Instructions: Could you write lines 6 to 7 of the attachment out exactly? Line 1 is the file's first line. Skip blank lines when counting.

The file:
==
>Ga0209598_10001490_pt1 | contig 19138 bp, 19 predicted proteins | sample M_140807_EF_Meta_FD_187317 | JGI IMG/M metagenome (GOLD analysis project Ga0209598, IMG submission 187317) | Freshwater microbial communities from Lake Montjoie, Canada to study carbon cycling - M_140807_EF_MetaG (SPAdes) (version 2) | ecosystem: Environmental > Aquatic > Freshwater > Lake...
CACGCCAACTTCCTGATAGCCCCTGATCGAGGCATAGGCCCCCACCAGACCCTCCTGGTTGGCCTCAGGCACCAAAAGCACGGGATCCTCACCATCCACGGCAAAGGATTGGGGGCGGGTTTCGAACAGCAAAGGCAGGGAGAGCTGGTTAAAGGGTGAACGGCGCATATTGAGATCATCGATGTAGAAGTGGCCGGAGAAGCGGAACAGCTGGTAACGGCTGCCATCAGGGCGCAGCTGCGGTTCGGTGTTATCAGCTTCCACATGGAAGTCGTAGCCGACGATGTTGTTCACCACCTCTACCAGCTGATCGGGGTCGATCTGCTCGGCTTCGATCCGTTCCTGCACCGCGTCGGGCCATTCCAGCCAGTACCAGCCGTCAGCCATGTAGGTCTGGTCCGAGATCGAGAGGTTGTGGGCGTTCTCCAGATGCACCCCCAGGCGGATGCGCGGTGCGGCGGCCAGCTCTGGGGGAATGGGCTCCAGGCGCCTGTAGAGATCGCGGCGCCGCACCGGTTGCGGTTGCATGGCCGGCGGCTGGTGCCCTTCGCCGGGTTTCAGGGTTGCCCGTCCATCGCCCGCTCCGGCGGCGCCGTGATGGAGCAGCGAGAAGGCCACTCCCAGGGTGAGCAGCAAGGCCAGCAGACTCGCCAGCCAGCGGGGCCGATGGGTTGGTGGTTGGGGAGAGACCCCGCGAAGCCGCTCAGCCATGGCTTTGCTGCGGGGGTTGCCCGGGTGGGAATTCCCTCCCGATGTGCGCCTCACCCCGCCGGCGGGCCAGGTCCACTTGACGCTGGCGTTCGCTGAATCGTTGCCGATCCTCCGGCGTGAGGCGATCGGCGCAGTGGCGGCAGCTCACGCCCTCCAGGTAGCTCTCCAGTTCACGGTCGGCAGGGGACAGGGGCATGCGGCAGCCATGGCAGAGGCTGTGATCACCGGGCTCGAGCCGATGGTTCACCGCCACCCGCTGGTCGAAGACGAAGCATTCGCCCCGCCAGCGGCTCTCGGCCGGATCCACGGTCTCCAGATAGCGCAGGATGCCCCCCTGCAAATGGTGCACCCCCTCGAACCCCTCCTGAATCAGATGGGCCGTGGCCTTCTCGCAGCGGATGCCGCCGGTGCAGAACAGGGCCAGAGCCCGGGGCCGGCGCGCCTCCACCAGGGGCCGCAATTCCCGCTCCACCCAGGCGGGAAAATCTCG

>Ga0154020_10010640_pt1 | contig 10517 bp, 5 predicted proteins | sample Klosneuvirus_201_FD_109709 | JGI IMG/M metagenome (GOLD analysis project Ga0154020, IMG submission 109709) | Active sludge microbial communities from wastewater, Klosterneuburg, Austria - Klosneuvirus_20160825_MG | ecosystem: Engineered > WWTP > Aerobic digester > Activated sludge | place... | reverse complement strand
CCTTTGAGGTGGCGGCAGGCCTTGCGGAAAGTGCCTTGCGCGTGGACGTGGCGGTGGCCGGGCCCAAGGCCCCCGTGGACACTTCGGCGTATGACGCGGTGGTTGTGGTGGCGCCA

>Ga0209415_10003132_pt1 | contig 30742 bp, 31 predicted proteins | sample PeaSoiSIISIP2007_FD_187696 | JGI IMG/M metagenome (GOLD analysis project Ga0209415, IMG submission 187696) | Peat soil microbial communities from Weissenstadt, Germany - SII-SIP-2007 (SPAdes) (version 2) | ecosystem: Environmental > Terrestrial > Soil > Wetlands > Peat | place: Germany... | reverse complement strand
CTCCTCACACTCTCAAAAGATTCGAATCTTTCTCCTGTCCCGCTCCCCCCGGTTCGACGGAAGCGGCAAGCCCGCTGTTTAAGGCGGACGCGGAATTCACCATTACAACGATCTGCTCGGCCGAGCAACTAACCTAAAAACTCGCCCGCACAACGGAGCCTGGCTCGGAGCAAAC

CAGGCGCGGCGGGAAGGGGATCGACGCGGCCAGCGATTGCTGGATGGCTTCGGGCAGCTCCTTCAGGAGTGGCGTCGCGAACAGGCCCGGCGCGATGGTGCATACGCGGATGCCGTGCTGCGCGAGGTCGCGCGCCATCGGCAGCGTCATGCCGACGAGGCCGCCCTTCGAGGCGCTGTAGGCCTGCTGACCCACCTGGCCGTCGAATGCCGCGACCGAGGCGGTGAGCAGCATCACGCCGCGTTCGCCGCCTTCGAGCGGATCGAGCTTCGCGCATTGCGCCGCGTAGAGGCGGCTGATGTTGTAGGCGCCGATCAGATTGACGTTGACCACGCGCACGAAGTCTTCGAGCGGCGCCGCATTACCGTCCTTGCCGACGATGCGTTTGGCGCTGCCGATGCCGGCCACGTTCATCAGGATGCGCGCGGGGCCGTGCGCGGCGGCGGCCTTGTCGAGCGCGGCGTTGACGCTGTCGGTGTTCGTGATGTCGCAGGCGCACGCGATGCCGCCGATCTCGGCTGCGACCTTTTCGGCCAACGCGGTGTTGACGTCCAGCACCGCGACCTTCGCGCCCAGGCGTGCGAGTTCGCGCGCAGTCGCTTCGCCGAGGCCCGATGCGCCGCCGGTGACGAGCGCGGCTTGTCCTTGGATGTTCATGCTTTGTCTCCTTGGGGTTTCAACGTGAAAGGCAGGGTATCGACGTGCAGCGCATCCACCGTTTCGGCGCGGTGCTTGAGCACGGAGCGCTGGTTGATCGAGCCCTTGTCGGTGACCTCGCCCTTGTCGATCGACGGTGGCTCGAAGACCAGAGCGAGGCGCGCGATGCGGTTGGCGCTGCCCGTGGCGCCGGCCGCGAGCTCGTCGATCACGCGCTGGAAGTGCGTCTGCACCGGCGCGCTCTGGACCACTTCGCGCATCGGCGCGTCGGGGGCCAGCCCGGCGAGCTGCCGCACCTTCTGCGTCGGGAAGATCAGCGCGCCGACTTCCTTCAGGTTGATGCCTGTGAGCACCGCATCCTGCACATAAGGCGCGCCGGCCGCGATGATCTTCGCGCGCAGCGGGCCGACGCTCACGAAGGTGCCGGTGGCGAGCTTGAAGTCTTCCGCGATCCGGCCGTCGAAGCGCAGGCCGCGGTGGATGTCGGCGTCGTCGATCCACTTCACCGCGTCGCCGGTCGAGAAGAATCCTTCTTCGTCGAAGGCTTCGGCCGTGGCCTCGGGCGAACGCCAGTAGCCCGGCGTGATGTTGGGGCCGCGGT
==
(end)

CTCCTCACACTCTCAAAAGATTCGAATCTTTCTCCTGTCCCGCTCCCCCCGGTTCGACGGAAGCGGCAAGCCCGCTGTTTAAGGCGGACGCGGAATTCACCATTACAACGATCTGCTCGGCCGAGCAACTAACCTAAAAACTCGCCCGCACAACGGAGCCTGGCTCGGAGCAAAC

CAGGCGCGGCGGGAAGGGGATCGACGCGGCCAGCGATTGCTGGATGGCTTCGGGCAGCTCCTTCAGGAGTGGCGTCGCGAACAGGCCCGGCGCGATGGTGCATACGCGGATGCCGTGCTGCGCGAGGTCGCGCGCCATCGGCAGCGTCATGCCGACGAGGCCGCCCTTCGAGGCGCTGTAGGCCTGCTGACCCACCTGGCCGTCGAATGCCGCGACCGAGGCGGTGAGCAGCATCACGCCGCGTTCGCCGCCTTCGAGCGGATCGAGCTTCGCGCATTGCGCCGCGTAGAGGCGGCTGATGTTGTAGGCGCCGATCAGATTGACGTTGACCACGCGCACGAAGTCTTCGAGCGGCGCCGCATTACCGTCCTTGCCGACGATGCGTTTGGCGCTGCCGATGCCGGCCACGTTCATCAGGATGCGCGCGGGGCCGTGCGCGGCGGCGGCCTTGTCGAGCGCGGCGTTGACGCTGTCGGTGTTCGTGATGTCGCAGGCGCACGCGATGCCGCCGATCTCGGCTGCGACCTTTTCGGCCAACGCGGTGTTGACGTCCAGCACCGCGACCTTCGCGCCCAGGCGTGCGAGTTCGCGCGCAGTCGCTTCGCCGAGGCCCGATGCGCCGCCGGTGACGAGCGCGGCTTGTCCTTGGATGTTCATGCTTTGTCTCCTTGGGGTTTCAACGTGAAAGGCAGGGTATCGACGTGCAGCGCATCCACCGTTTCGGCGCGGTGCTTGAGCACGGAGCGCTGGTTGATCGAGCCCTTGTCGGTGACCTCGCCCTTGTCGATCGACGGTGGCTCGAAGACCAGAGCGAGGCGCGCGATGCGGTTGGCGCTGCCCGTGGCGCCGGCCGCGAGCTCGTCGATCACGCGCTGGAAGTGCGTCTGCACCGGCGCGCTCTGGACCACTTCGCGCATCGGCGCGTCGGGGGCCAGCCCGGCGAGCTGCCGCACCTTCTGCGTCGGGAAGATCAGCGCGCCGACTTCCTTCAGGTTGATGCCTGTGAGCACCGCATCCTGCACATAAGGCGCGCCGGCCGCGATGATCTTCGCGCGCAGCGGGCCGACGCTCACGAAGGTGCCGGTGGCGAGCTTGAAGTCTTCCGCGATCCGGCCGTCGAAGCGCAGGCCGCGGTGGATGTCGGCGTCGTCGATCCACTTCACCGCGTCGCCGGTCGAGAAGAATCCTTCTTCGTCGAAGGCTTCGGCCGTGGCCTCGGGCGAACGCCAGTAGCCCGGCGTGATGTTGGGGCCGCGGT